Two lines formed along the hearing room walls when Steinberg asked for testimony in support of Baldwin’s nomination. Baldwin received glowing comments from many current and retired military, labor representatives, Cal Fire representatives, military associations, and current and former staff members. Even Baldwin’s Afghani translator, who accompanied him during two tours to Afghanistan, showed up to testify on his behalf.

There was no doubt after seeing and hearing the compelling supporting testimonials, that Baldwin is well respected by many in the military.


As beloved as Baldwin is to many, several of the opposition to his nomination were just as adamant.

Ronald Clark, the military auditor who blew the whistle on some of the financial shenanigans inside of the state’s military department, testified that Baldwin’s wife also worked for the California National Guard, and knew about the student loan scheme. Clark reported that Mrs. Baldwin had told him that her husband wasn’t going to get involved with the audit.

“Bonuses and student loan repayments for service members unqualified for the benefits, or who otherwise received them improperly, could have been as high as $100 million, according to a Guard auditor who blew the whistle,” the Sacramento Bee reported in August.

“Everything he said is true,” Baldwin said after Steinberg asked him for his reply to Clark’s charges. Baldwin explained that his wife was a contractor for the National Guard, but “she never told me about the scandal.”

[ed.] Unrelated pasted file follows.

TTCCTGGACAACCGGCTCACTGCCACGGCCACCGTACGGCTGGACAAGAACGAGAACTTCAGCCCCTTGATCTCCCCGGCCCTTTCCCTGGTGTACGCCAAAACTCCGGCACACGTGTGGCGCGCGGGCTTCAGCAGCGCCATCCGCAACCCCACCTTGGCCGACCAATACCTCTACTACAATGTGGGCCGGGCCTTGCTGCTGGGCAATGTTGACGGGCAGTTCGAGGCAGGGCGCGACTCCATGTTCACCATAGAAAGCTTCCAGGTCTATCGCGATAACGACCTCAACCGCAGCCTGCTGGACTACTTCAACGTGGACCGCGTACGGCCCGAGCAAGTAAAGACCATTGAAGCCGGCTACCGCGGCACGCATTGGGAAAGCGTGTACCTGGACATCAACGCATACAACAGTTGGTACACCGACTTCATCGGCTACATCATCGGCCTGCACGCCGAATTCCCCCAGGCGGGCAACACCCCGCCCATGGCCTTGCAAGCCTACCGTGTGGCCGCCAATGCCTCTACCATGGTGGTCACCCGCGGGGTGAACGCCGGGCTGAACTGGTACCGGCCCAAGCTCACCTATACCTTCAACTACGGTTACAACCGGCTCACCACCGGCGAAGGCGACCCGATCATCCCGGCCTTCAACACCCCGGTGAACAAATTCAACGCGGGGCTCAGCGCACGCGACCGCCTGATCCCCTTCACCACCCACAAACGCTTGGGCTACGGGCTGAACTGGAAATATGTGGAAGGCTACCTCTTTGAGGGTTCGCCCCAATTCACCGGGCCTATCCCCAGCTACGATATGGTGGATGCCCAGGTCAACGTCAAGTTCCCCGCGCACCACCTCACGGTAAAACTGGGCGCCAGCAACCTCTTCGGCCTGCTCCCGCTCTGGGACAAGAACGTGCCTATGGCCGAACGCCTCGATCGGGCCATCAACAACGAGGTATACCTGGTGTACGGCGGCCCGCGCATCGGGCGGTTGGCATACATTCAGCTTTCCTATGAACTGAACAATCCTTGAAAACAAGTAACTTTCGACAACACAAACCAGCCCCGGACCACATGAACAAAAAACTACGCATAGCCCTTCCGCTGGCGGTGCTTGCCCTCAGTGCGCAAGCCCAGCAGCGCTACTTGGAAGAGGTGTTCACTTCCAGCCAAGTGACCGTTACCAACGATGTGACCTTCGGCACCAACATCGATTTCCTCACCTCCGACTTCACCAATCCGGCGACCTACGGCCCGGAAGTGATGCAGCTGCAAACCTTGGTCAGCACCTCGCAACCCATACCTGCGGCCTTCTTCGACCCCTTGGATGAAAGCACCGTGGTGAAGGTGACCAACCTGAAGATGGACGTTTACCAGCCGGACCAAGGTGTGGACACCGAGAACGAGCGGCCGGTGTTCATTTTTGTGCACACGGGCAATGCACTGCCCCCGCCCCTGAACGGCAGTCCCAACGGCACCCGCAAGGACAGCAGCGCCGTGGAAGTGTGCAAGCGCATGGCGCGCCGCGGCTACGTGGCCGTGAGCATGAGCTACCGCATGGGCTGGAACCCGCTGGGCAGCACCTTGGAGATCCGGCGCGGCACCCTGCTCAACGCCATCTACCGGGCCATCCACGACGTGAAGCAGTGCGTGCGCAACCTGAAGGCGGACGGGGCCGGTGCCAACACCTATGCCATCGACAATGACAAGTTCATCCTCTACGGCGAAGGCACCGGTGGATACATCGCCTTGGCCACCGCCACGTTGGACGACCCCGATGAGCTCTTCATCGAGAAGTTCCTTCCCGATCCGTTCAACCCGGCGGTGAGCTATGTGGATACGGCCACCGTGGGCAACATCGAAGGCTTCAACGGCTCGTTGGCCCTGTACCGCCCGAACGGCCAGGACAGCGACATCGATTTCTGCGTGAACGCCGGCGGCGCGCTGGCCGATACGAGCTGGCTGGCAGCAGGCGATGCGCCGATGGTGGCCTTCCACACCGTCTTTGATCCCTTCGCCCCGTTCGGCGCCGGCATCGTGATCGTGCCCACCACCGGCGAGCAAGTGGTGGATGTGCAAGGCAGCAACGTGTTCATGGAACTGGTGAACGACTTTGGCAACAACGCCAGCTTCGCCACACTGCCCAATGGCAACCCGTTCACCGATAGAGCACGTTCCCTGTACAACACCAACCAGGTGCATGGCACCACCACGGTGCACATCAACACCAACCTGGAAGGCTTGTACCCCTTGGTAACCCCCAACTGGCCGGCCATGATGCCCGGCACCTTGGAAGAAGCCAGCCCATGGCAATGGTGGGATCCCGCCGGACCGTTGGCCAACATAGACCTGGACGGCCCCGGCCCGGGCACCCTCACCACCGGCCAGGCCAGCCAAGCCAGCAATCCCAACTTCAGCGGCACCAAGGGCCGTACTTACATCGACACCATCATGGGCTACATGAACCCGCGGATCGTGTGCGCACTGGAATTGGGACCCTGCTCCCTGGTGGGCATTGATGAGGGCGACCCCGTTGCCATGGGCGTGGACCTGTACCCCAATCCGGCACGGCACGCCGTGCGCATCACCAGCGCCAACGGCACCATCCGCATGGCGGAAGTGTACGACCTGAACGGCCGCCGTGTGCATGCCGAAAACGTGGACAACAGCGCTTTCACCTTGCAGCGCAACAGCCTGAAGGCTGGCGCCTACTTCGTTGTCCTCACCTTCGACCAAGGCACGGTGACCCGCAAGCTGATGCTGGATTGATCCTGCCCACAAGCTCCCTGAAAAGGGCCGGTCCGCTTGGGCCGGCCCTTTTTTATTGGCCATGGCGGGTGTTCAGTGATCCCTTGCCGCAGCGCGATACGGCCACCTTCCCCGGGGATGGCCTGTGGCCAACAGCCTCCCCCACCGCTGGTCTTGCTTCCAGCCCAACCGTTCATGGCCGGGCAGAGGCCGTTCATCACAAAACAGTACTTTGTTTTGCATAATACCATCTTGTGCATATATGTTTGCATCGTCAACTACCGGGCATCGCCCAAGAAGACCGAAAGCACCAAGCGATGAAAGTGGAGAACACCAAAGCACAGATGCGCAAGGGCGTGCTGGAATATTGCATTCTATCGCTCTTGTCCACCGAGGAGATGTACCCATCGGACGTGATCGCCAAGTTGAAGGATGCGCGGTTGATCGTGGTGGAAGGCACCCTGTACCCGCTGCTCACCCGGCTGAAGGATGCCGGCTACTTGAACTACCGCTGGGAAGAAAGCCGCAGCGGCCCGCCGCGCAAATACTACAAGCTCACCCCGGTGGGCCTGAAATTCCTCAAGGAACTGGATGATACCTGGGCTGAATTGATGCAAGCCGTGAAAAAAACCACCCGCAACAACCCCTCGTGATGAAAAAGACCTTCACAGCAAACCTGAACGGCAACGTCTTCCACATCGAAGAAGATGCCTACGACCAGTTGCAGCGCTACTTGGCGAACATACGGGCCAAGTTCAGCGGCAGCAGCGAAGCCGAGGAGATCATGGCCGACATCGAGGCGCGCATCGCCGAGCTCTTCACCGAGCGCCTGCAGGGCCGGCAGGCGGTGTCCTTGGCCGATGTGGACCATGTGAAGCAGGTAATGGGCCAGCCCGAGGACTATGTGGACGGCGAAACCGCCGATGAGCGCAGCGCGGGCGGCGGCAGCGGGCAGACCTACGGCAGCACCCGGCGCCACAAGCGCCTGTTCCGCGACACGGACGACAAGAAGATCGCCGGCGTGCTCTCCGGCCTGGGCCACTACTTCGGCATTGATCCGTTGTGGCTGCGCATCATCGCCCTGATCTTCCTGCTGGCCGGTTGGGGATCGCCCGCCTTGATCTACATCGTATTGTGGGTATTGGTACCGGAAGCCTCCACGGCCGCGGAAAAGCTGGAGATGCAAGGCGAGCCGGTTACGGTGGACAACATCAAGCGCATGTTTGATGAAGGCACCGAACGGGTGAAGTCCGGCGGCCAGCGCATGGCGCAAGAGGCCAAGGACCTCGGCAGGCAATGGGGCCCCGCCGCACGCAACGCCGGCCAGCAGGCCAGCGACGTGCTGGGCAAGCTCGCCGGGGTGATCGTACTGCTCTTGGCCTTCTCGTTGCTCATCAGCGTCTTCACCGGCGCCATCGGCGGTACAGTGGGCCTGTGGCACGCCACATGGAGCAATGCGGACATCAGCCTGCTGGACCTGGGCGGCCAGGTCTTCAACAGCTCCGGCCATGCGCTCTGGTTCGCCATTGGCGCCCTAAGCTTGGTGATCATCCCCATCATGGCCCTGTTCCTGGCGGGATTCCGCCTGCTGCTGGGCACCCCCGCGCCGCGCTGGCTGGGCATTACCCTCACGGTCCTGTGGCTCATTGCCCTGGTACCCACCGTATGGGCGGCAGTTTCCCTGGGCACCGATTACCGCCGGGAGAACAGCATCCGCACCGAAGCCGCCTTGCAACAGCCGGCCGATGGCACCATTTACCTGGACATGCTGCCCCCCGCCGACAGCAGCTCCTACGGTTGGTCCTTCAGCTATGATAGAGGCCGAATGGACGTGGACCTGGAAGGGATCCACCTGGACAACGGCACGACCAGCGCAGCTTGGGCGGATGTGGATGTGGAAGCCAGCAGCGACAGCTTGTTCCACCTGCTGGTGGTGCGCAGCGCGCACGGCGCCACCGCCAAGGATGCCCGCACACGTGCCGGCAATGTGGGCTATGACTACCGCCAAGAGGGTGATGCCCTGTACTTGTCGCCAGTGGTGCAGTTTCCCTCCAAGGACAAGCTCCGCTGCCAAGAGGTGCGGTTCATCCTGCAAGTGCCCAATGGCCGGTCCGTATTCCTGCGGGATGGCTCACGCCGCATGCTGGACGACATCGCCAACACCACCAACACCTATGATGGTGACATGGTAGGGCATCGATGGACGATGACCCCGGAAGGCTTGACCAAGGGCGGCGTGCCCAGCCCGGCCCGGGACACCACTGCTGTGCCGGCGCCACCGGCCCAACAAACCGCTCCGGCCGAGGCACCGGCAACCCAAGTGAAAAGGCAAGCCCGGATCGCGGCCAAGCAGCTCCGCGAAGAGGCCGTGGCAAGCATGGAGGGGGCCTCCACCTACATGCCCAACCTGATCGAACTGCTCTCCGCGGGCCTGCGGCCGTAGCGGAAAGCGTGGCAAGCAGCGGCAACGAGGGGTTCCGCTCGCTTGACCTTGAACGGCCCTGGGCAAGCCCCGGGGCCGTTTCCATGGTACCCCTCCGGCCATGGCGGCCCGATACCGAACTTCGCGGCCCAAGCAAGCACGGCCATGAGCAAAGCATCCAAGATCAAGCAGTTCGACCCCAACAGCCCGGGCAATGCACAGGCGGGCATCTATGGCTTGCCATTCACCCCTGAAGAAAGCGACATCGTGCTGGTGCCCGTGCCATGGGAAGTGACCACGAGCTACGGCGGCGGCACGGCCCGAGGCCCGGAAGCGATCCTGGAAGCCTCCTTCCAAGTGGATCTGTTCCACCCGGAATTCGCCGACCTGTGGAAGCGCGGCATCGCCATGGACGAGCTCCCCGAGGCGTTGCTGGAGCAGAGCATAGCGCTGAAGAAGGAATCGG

And that was the extent of Baldwin’s explanation.

Steinberg moved on to the next opposition testimony.

Most of the opposition came from existing Equal Employment Opportunity discrimination claims that originated before Baldwin took over as Adjunct General.

But Brigadier General Charlotte Miller, terminated by Baldwin only two months after he accepted the role, testified her opposition to Baldwin’s confirmation. Miller questioned several of his actions including allegations of a cover up of missing automatic weapons, which she described as “a serious incident.” She explained that with Baldwin’s decision to prevent the investigation from reaching his superiors, he prevented the National Guard from using its resources to find the weapons.  Federal Alcohol, Tobacco and Firearms agents eventually found the weapons, leaving the National Guard with egg on its face.

The second incident Miller addressed was how Baldwin terminated her; Miller alleges that Baldwin violated her right to due process by terminating her without providing her information about the alleged incident, which led to her termination. Miller has said that if Baldwin could do this to a Brigadier General, she was far more concerned about the due process rights of the remaining 20,000 guard members.

After Miller’s testimony, Steinberg reminded the committee that the hearing was not a court of law, but instead, an opportunity to hear how Baldwin responded to the critics.

The Mess and The Cleanup

Baldwin knowingly stepped into a mess after being asked to take over as the head of California’s National Guard by Governor Brown. At the confirmation hearing Wednesday, he accepted criticism with aplomb, even if some of his explanations of events and incidences were a bit thin.

Baldwin will be under a microscope. After numerous scandals with his predecessors, the Legislature and Governor will be watching Baldwin closely, and they told him so.

With 114 terminations under his belt, there can no doubt that mistakes have been made. While Miller reminded Baldwin that ‘kick ass and take names’ may work on the battlefield, she said that it doesn’t work in a state department. But that may be the reason Brown chose Baldwin to lead the Guard – a little ass-kicking appears to be what’s in order for the state’s military department, after many years of bogus vacation conference schemes, trumped-up recruiting efforts, student loan scandals, and numerous accusations of harassment of minority and female guard members.

Steinberg summed up his perspective: “I’ve heard a lot of concerns about General Baldwin, but more about real change in the National Guard.”